CA877610A *Aug 10, 1971Kaiser Decken G M B H And CoTriangular lattice girder
GB1416298A * Title not available
SU449137A1 * Title not available
Referenced by
Citing PatentFiling datePublication dateApplicantTitle
US4649588 *Feb 5, 1986Mar 17, 1987Graham TaylorElevated bikeway
US5678378 *Dec 19, 1994Oct 21, 1997Ellison, Jr.; Russell P.Joist for use in a composite building system
US6026613 *Sep 2, 1997Feb 22, 2000Cover-All Shelter SystemsTruss arch for fabric covered buildings and the like
US6085468 *Apr 22, 1999Jul 11, 2000Cover-All Shelter SystemsTruss for fabric covered buildings and the like
US6182319 *Jan 21, 1999Feb 6, 2001Peter Maier Leichtbau GmbhArrangement on which it is possible to walk and/or drive
US6308357 *Nov 5, 1999Oct 30, 2001Peter Maier Leichtbau GmbhBridge
US6360509Jan 31, 2000Mar 26, 2002Scott E. SluiterMetal building truss and method of construction
US6571527Sep 20, 2000Jun 3, 2003Cooper Technologies CompanyElongate structural member comprising a zigzag web and two chords wherein one chord comprises a channel with inwardly directed lips on the channel ends
US6993880Jun 10, 2003Feb 7, 2006Keymark Enterprises, LlcApparatuses and methods for manufacture and placement of truss assemblies
US6993881 *Aug 28, 2002Feb 7, 2006Varco Pruden Technologies, Inc.Joist assembly and chord for use in such joist assembly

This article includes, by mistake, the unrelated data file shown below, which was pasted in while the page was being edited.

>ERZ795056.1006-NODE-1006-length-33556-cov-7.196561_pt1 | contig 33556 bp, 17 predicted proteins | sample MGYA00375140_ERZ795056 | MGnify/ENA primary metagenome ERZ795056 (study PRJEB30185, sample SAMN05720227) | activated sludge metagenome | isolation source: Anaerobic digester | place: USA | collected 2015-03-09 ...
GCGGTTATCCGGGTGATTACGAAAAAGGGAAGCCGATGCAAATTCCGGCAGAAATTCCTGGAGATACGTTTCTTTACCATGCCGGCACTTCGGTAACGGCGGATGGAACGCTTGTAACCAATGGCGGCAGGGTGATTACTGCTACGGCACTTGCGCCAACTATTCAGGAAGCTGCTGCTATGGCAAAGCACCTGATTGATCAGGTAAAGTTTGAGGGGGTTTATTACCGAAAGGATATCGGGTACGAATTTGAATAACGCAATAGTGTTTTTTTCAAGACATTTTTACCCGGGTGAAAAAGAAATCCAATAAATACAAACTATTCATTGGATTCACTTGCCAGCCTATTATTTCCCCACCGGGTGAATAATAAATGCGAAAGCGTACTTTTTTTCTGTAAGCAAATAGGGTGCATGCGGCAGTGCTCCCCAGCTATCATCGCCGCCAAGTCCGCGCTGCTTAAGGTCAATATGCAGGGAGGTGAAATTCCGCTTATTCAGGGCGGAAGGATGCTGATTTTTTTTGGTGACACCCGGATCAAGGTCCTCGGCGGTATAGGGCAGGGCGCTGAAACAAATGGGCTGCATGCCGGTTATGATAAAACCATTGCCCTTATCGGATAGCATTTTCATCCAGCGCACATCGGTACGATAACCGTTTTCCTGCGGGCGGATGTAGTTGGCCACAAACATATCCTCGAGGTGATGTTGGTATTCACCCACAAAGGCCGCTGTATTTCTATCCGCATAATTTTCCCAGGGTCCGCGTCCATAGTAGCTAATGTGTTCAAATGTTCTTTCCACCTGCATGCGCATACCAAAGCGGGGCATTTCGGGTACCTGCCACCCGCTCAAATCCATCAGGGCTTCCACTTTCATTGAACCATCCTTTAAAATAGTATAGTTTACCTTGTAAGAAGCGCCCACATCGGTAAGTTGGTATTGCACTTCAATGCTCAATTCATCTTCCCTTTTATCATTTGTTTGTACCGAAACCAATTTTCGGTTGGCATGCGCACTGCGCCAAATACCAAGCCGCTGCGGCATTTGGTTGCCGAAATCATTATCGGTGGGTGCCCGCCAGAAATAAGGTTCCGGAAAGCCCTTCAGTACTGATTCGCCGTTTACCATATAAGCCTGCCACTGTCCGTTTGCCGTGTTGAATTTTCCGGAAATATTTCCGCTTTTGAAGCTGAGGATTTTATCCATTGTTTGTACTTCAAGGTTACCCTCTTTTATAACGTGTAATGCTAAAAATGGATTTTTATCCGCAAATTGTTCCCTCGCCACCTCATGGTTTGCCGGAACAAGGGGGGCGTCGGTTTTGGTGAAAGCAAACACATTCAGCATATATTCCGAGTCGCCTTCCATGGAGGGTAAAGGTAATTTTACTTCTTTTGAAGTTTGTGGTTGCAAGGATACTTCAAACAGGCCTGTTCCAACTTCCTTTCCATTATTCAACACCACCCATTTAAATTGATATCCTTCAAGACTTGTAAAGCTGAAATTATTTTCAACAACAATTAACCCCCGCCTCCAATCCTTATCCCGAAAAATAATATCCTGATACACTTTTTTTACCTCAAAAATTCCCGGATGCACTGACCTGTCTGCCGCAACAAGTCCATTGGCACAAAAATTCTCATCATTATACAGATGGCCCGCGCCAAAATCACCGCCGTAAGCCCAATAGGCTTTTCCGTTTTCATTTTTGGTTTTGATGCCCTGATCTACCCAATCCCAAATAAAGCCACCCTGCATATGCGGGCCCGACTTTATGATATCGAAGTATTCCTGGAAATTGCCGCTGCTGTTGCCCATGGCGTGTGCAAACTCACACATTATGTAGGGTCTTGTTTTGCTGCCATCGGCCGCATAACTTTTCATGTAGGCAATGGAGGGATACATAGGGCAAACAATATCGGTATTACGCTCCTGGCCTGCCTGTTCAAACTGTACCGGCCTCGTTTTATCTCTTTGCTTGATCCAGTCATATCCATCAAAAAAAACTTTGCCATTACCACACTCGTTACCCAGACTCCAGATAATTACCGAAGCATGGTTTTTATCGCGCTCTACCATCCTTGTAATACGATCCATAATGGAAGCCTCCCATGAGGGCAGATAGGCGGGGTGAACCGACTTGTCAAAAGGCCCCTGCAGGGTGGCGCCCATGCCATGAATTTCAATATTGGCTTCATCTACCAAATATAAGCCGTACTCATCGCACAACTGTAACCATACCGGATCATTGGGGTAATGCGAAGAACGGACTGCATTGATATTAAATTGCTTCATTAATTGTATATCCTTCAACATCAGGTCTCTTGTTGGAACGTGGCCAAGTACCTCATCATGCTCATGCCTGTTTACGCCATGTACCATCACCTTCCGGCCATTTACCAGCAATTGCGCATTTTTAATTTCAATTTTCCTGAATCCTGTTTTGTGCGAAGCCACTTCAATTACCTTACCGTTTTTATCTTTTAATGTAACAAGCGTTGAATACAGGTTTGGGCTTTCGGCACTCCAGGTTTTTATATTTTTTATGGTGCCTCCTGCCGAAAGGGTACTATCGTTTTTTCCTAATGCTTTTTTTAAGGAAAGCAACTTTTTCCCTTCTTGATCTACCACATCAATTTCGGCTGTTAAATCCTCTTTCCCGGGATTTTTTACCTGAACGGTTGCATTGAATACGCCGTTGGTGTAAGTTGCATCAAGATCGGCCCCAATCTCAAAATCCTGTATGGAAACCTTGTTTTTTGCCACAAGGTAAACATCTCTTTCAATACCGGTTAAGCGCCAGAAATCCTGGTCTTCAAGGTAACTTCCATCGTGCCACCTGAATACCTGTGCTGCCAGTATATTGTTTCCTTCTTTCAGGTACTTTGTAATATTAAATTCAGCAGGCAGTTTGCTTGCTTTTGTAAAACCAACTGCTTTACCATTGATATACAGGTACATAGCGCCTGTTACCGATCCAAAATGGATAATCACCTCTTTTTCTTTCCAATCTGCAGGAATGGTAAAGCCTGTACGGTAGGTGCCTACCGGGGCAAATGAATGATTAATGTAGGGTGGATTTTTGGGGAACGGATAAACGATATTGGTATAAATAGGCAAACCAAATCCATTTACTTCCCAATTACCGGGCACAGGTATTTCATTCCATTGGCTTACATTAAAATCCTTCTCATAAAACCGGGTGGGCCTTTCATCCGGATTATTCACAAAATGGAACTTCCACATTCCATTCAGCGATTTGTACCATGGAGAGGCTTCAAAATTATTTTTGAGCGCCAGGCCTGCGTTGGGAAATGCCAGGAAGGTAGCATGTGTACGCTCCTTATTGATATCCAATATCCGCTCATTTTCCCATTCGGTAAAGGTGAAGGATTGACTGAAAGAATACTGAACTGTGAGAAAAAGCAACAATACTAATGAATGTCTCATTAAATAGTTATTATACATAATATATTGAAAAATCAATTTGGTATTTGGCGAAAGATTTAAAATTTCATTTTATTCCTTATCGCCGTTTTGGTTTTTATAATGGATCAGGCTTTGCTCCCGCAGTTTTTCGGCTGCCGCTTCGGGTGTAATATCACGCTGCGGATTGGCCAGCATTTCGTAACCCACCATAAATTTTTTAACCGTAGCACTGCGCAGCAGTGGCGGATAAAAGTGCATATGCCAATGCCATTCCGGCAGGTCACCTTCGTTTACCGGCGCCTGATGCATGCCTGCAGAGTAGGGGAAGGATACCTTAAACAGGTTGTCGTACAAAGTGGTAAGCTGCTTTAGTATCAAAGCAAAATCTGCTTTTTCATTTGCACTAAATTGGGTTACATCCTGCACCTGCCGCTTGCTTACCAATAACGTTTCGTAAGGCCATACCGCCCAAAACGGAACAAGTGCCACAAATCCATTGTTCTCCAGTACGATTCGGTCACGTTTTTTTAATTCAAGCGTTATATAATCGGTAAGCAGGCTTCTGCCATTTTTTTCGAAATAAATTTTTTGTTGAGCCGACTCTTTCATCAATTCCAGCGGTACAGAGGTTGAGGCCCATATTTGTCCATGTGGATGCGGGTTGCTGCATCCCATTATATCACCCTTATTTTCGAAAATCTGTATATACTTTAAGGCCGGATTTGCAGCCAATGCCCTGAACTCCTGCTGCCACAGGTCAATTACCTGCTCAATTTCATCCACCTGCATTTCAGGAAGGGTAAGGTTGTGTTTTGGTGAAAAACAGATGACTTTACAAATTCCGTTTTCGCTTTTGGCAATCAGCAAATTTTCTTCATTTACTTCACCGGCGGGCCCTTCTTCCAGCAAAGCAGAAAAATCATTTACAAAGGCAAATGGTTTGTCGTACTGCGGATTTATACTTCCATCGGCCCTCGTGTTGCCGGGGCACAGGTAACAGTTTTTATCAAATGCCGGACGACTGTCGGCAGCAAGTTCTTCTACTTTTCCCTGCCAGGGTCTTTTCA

DE4302875A1 *Feb 2, 1993Aug 11, 1994Satzger UlrikeLoad-bearing member and process for the production thereof
EP1382766A2 *Jun 12, 2003Jan 21, 2004Polimeni s.n.c. di Polimeni Santo e GiovanniKit for building composable trellis-like structures
WO2004042157A2 *Oct 28, 2003May 21, 2004Keysteel LlcApparatuses and methods for the manufacture and placement of truss assemblies
WO2004097128A2 *Apr 23, 2004Nov 11, 2004William StonecypherImprovements to trusses
WO2006074439A2 *Jan 9, 2006Jul 13, 2006Differential Solutions IncTruss systems and methods
WO2011108858A2 *Mar 3, 2011Sep 9, 2011Joung Sik BaikReinforced lattice girder
Classifications
U.S. Classification52/694, 14/13
International ClassificationE04C3/08, E04C3/04, E04C3/40
Cooperative ClassificationE04C2003/0491, E04C3/40, E04C3/08
European ClassificationE04C3/40, E04C3/08